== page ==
Geography: Worldwide, most infections in Africa
Total Cases at End of 2018: 38 million
Fatality Rate: 30.2%
First Discovered: 1983 by Luc Montagnier in France
Human immunodeficiency virus attacks the immune system’s CD4 white blood cells, weakening a person’s immunity against infections such as tuberculosis and some cancers. Symptoms of HIV vary depending on the stage of infection. People are most infectious in the first few months after being infected, though many are unaware of their status until later stages. In the first few weeks after infection, people may experience no symptoms or an influenza-like illness. As the infection progressively weakens the immune system, symptoms such as swollen lymph nodes, weight loss, fever, diarrhea, and cough can develop. Without treatment, severe illness such as tuberculosis, cryptococcal meningitis, severe bacterial infections, and cancers such as lymphomas are common. The most advanced stage of HIV infection is acquired immunodeficiency syndrome (AIDS), which can take from 2 to 15 years to develop if not treated.
HIV can be transmitted via the exchange of body fluids from infected people, such as blood, breast milk, semen, and vaginal secretions. HIV can be transmitted from a mother to her child during pregnancy and delivery. Risk factors include: having unprotected anal or vaginal sex, having another STI, sharing contaminating needles or syringes when injecting drugs, receiving unsafe injections or blood transfusions, and experiencing accidental needle stick injuries.
Over two-thirds of all people living with HIV are in the African Region (25.7 million). While HIV is prevalent among the general population in this region, an increasing number of new infections occur among key population groups. Key populations include men who have sex with other men, people who inject drugs, people in prisons and other closed settings, sex workers and their clients, and transgender people. Adolescent girls and young women in southern and eastern Africa and indigenous people in some communities are also particularly vulnerable.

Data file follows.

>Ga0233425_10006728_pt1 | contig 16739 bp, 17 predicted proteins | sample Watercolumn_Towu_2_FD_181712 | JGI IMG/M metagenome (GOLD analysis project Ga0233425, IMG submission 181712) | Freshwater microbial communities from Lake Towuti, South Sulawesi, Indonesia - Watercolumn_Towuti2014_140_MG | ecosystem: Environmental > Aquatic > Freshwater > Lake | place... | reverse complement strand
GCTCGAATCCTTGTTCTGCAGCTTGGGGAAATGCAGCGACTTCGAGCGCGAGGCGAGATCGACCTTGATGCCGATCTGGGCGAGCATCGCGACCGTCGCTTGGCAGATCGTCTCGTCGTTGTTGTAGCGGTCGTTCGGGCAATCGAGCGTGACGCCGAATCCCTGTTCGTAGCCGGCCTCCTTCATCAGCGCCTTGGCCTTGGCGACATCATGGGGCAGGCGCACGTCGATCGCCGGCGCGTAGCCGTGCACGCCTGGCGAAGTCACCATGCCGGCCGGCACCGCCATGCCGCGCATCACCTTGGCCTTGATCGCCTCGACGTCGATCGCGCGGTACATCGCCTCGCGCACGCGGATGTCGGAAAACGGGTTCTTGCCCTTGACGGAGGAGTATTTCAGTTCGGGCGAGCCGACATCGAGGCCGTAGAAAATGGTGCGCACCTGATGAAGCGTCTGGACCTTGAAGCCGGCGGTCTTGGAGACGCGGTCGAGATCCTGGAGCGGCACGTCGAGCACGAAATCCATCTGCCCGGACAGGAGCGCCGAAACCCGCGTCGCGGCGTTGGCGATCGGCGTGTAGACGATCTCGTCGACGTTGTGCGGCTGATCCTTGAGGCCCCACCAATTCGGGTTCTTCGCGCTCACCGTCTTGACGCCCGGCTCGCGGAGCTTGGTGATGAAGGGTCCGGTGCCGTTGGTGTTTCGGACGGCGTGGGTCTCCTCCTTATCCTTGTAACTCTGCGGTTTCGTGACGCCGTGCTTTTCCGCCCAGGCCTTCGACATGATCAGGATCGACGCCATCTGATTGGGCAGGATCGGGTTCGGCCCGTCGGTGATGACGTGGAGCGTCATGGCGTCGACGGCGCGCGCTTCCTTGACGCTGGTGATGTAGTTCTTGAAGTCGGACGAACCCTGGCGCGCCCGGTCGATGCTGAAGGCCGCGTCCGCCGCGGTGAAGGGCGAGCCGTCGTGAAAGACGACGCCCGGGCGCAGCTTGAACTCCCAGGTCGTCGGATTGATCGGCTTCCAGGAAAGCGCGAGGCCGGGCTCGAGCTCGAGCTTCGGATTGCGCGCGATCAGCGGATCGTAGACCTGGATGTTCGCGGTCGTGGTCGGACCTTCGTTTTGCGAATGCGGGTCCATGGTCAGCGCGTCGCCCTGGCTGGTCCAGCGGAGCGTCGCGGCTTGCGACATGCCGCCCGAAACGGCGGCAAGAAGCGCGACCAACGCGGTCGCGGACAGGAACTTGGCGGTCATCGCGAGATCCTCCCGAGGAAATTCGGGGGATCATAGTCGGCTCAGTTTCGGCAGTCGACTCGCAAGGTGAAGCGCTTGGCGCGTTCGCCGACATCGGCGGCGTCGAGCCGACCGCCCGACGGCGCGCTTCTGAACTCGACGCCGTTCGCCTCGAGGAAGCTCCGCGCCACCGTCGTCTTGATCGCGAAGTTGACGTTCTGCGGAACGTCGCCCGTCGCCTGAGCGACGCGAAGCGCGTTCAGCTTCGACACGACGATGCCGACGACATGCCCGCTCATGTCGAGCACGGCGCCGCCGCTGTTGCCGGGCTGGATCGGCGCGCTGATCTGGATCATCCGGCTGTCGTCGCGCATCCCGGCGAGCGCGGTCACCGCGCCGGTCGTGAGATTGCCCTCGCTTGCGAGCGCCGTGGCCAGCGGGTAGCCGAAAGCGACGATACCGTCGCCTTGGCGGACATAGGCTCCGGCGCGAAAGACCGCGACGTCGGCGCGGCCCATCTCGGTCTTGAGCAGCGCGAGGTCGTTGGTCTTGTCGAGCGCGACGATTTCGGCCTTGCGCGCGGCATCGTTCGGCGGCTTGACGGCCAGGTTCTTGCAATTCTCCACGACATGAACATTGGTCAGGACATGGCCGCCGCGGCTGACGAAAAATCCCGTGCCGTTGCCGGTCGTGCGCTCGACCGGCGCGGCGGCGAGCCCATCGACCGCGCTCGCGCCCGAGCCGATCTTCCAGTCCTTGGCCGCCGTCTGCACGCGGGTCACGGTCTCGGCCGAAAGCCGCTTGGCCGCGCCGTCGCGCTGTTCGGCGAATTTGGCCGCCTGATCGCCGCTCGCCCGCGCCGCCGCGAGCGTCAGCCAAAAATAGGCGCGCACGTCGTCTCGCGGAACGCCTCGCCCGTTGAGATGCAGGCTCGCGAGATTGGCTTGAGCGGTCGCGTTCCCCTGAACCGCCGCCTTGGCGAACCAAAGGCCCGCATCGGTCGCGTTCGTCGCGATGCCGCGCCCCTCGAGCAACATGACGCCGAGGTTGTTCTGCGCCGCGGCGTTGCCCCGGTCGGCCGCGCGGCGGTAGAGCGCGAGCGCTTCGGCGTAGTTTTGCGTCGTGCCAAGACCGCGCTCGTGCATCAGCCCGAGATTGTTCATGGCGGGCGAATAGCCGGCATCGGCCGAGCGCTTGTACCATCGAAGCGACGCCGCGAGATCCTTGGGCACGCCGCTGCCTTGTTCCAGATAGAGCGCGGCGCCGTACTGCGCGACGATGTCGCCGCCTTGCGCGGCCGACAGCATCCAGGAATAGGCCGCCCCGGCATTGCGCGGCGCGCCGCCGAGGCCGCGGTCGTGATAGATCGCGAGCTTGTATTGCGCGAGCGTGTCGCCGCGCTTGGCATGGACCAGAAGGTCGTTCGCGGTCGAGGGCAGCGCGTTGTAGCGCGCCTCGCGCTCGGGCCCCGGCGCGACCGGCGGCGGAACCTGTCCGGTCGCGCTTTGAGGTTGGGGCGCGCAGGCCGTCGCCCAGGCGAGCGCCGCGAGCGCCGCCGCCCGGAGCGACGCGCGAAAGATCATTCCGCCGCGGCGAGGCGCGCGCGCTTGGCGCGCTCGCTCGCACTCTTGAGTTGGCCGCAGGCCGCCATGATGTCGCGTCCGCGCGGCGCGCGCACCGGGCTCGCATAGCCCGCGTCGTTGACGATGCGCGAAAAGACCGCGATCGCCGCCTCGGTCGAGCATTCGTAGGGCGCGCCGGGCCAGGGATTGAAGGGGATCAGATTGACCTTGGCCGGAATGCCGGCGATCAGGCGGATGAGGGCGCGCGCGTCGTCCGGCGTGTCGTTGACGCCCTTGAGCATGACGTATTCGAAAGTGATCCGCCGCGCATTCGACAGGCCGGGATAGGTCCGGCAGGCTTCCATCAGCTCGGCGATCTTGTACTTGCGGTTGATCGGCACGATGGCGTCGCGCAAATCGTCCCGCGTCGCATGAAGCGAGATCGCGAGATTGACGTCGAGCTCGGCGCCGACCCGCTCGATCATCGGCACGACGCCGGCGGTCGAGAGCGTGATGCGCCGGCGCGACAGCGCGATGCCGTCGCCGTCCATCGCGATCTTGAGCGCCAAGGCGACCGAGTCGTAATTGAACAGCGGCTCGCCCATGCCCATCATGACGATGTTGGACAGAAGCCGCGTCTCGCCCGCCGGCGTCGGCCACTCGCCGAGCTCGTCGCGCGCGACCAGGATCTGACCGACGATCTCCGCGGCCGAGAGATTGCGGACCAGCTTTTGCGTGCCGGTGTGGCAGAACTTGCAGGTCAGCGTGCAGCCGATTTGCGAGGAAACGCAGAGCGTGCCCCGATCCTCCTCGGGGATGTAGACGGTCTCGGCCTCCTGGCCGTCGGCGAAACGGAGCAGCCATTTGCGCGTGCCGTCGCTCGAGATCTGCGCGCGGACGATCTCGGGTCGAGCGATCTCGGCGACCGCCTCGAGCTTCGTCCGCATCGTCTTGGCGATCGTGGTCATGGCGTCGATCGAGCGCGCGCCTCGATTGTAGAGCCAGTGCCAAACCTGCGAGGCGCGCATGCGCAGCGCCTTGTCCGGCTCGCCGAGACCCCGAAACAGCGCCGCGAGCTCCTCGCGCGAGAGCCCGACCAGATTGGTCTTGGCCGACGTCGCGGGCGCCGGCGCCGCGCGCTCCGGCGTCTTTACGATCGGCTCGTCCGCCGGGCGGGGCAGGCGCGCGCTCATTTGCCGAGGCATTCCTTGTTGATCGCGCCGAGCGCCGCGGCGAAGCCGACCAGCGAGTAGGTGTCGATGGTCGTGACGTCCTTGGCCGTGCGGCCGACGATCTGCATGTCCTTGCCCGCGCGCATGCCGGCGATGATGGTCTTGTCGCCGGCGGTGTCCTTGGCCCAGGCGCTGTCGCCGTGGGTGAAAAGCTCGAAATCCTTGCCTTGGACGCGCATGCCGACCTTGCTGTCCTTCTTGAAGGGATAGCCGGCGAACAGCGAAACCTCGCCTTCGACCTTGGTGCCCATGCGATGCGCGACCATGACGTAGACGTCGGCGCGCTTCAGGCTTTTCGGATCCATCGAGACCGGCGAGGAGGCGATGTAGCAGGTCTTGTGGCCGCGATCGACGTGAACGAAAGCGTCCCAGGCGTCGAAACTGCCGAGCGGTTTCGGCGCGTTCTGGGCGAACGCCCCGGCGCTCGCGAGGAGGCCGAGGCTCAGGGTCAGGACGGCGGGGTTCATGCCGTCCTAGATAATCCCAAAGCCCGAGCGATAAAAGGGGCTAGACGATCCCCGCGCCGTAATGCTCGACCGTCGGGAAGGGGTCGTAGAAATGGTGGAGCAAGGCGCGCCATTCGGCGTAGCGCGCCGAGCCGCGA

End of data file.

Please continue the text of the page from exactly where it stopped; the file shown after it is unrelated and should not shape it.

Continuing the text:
HIV continues to be a major global public health issue. Yet, with increasing access to effective prevention, diagnosis, treatment, and care, it has become a manageable chronic health condition. There is no cure for HIV, but effective antiretroviral drugs (ARVs) can control the virus and prevent onward transmission to other people. At the end of 2018, there were 38 million total cases of HIV globally. Since 2000, 13.6 million lives were saved due to antiretroviral therapy.
Photo: HIV (green) budding from a cultured lymphocyte – Electron micrograph.